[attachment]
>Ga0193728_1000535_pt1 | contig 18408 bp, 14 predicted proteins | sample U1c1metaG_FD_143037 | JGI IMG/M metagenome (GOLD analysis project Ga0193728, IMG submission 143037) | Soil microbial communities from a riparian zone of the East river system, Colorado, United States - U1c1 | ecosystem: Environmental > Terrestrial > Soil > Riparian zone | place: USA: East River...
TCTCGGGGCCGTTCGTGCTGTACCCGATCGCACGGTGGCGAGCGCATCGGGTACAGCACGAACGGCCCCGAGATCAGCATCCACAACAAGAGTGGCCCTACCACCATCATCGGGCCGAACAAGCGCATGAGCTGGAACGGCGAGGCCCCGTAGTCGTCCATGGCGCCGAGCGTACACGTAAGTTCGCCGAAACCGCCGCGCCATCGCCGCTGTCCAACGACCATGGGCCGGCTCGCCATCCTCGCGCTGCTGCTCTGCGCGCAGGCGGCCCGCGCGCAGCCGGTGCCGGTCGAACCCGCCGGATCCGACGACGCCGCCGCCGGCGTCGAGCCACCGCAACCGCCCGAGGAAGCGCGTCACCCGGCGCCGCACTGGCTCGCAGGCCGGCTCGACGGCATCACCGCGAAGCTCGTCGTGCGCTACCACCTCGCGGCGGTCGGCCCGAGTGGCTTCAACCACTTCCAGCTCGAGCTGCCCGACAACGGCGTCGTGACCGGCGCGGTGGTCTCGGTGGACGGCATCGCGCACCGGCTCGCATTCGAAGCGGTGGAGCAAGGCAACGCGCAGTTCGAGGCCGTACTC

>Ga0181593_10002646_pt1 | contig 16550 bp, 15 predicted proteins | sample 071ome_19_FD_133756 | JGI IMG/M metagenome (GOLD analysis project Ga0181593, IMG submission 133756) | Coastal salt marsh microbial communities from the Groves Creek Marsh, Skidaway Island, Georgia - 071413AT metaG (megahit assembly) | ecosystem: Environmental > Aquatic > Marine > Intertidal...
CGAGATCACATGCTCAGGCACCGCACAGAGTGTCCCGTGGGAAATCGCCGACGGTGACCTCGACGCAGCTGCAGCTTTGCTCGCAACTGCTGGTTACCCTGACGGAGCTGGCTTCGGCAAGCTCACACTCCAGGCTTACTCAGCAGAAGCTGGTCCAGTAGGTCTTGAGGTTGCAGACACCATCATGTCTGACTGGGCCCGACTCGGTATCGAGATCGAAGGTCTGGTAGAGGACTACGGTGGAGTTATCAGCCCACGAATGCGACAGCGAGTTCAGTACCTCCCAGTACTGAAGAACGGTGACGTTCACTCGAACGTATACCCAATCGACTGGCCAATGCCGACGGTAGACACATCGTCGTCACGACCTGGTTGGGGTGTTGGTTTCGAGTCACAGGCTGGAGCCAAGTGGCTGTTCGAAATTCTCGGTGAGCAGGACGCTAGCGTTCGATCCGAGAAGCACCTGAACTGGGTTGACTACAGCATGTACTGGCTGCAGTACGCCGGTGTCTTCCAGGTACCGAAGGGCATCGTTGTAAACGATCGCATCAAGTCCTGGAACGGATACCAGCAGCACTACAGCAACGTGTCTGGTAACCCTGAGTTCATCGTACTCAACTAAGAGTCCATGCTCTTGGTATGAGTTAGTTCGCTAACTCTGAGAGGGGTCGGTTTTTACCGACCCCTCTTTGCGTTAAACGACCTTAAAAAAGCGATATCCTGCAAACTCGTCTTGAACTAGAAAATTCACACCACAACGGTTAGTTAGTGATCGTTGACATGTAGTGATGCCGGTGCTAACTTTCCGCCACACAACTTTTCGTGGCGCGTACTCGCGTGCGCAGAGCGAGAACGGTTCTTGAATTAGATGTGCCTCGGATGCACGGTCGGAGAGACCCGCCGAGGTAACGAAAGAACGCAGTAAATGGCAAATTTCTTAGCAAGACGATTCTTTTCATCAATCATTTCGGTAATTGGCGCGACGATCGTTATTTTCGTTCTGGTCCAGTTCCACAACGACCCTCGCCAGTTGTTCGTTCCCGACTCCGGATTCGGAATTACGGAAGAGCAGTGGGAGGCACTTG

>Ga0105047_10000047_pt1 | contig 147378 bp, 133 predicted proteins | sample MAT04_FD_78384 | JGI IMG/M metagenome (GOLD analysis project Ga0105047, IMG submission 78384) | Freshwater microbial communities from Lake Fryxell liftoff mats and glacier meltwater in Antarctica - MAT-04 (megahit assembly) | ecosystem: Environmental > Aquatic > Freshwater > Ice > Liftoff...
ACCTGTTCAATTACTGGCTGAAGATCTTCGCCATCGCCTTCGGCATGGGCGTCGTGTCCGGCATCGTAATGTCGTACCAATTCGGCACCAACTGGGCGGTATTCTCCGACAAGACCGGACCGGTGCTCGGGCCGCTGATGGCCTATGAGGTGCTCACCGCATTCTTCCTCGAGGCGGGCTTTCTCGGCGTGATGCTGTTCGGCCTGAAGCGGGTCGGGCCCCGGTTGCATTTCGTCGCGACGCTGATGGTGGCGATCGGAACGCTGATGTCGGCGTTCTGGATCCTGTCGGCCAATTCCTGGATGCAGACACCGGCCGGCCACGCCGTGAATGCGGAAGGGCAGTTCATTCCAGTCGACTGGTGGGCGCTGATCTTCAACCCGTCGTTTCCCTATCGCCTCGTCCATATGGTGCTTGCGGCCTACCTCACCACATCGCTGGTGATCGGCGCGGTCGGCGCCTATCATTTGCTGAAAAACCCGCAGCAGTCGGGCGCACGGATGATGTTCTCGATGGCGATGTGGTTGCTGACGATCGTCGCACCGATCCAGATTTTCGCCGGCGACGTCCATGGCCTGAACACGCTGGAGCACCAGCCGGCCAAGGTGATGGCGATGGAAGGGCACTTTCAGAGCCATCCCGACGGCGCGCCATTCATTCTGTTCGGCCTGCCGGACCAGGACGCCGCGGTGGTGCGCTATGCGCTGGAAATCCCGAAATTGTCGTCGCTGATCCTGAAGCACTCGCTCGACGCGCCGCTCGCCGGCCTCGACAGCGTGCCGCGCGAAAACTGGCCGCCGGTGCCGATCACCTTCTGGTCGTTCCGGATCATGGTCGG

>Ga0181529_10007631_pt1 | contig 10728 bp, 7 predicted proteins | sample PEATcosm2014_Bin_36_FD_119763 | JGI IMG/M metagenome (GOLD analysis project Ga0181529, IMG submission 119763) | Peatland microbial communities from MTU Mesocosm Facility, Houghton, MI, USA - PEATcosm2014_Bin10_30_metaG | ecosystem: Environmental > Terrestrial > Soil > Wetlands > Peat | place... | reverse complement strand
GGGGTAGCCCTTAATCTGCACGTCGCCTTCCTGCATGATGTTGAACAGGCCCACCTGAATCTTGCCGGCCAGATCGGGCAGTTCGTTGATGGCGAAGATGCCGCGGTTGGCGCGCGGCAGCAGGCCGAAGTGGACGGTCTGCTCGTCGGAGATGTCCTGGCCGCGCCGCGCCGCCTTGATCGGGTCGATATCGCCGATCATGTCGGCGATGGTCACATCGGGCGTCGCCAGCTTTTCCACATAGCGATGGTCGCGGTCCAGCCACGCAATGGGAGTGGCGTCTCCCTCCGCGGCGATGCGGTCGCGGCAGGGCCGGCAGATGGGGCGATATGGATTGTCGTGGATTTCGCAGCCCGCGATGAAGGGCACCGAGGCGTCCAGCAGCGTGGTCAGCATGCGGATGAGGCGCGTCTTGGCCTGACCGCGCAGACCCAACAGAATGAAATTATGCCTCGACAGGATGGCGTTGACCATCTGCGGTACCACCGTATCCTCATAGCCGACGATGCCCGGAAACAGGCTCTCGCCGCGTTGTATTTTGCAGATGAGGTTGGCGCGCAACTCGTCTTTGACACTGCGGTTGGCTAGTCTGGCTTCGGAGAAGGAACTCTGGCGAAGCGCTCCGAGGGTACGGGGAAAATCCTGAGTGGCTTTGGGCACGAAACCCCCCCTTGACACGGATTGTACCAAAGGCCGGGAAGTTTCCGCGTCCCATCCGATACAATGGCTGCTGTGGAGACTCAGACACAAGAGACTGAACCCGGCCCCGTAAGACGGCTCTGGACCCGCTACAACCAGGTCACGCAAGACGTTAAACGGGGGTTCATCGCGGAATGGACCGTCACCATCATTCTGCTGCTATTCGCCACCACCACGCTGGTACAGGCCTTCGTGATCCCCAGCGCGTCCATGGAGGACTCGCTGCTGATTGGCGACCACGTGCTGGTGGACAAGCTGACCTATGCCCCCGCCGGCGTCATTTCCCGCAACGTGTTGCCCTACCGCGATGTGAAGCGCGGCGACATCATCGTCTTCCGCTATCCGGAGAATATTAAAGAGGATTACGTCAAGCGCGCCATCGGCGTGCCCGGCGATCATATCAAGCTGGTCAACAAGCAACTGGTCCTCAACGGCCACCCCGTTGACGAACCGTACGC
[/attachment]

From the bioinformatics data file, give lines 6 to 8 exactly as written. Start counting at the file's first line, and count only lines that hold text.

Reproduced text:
ACCTGTTCAATTACTGGCTGAAGATCTTCGCCATCGCCTTCGGCATGGGCGTCGTGTCCGGCATCGTAATGTCGTACCAATTCGGCACCAACTGGGCGGTATTCTCCGACAAGACCGGACCGGTGCTCGGGCCGCTGATGGCCTATGAGGTGCTCACCGCATTCTTCCTCGAGGCGGGCTTTCTCGGCGTGATGCTGTTCGGCCTGAAGCGGGTCGGGCCCCGGTTGCATTTCGTCGCGACGCTGATGGTGGCGATCGGAACGCTGATGTCGGCGTTCTGGATCCTGTCGGCCAATTCCTGGATGCAGACACCGGCCGGCCACGCCGTGAATGCGGAAGGGCAGTTCATTCCAGTCGACTGGTGGGCGCTGATCTTCAACCCGTCGTTTCCCTATCGCCTCGTCCATATGGTGCTTGCGGCCTACCTCACCACATCGCTGGTGATCGGCGCGGTCGGCGCCTATCATTTGCTGAAAAACCCGCAGCAGTCGGGCGCACGGATGATGTTCTCGATGGCGATGTGGTTGCTGACGATCGTCGCACCGATCCAGATTTTCGCCGGCGACGTCCATGGCCTGAACACGCTGGAGCACCAGCCGGCCAAGGTGATGGCGATGGAAGGGCACTTTCAGAGCCATCCCGACGGCGCGCCATTCATTCTGTTCGGCCTGCCGGACCAGGACGCCGCGGTGGTGCGCTATGCGCTGGAAATCCCGAAATTGTCGTCGCTGATCCTGAAGCACTCGCTCGACGCGCCGCTCGCCGGCCTCGACAGCGTGCCGCGCGAAAACTGGCCGCCGGTGCCGATCACCTTCTGGTCGTTCCGGATCATGGTCGG

>Ga0181529_10007631_pt1 | contig 10728 bp, 7 predicted proteins | sample PEATcosm2014_Bin_36_FD_119763 | JGI IMG/M metagenome (GOLD analysis project Ga0181529, IMG submission 119763) | Peatland microbial communities from MTU Mesocosm Facility, Houghton, MI, USA - PEATcosm2014_Bin10_30_metaG | ecosystem: Environmental > Terrestrial > Soil > Wetlands > Peat | place... | reverse complement strand
GGGGTAGCCCTTAATCTGCACGTCGCCTTCCTGCATGATGTTGAACAGGCCCACCTGAATCTTGCCGGCCAGATCGGGCAGTTCGTTGATGGCGAAGATGCCGCGGTTGGCGCGCGGCAGCAGGCCGAAGTGGACGGTCTGCTCGTCGGAGATGTCCTGGCCGCGCCGCGCCGCCTTGATCGGGTCGATATCGCCGATCATGTCGGCGATGGTCACATCGGGCGTCGCCAGCTTTTCCACATAGCGATGGTCGCGGTCCAGCCACGCAATGGGAGTGGCGTCTCCCTCCGCGGCGATGCGGTCGCGGCAGGGCCGGCAGATGGGGCGATATGGATTGTCGTGGATTTCGCAGCCCGCGATGAAGGGCACCGAGGCGTCCAGCAGCGTGGTCAGCATGCGGATGAGGCGCGTCTTGGCCTGACCGCGCAGACCCAACAGAATGAAATTATGCCTCGACAGGATGGCGTTGACCATCTGCGGTACCACCGTATCCTCATAGCCGACGATGCCCGGAAACAGGCTCTCGCCGCGTTGTATTTTGCAGATGAGGTTGGCGCGCAACTCGTCTTTGACACTGCGGTTGGCTAGTCTGGCTTCGGAGAAGGAACTCTGGCGAAGCGCTCCGAGGGTACGGGGAAAATCCTGAGTGGCTTTGGGCACGAAACCCCCCCTTGACACGGATTGTACCAAAGGCCGGGAAGTTTCCGCGTCCCATCCGATACAATGGCTGCTGTGGAGACTCAGACACAAGAGACTGAACCCGGCCCCGTAAGACGGCTCTGGACCCGCTACAACCAGGTCACGCAAGACGTTAAACGGGGGTTCATCGCGGAATGGACCGTCACCATCATTCTGCTGCTATTCGCCACCACCACGCTGGTACAGGCCTTCGTGATCCCCAGCGCGTCCATGGAGGACTCGCTGCTGATTGGCGACCACGTGCTGGTGGACAAGCTGACCTATGCCCCCGCCGGCGTCATTTCCCGCAACGTGTTGCCCTACCGCGATGTGAAGCGCGGCGACATCATCGTCTTCCGCTATCCGGAGAATATTAAAGAGGATTACGTCAAGCGCGCCATCGGCGTGCCCGGCGATCATATCAAGCTGGTCAACAAGCAACTGGTCCTCAACGGCCACCCCGTTGACGAACCGTACGC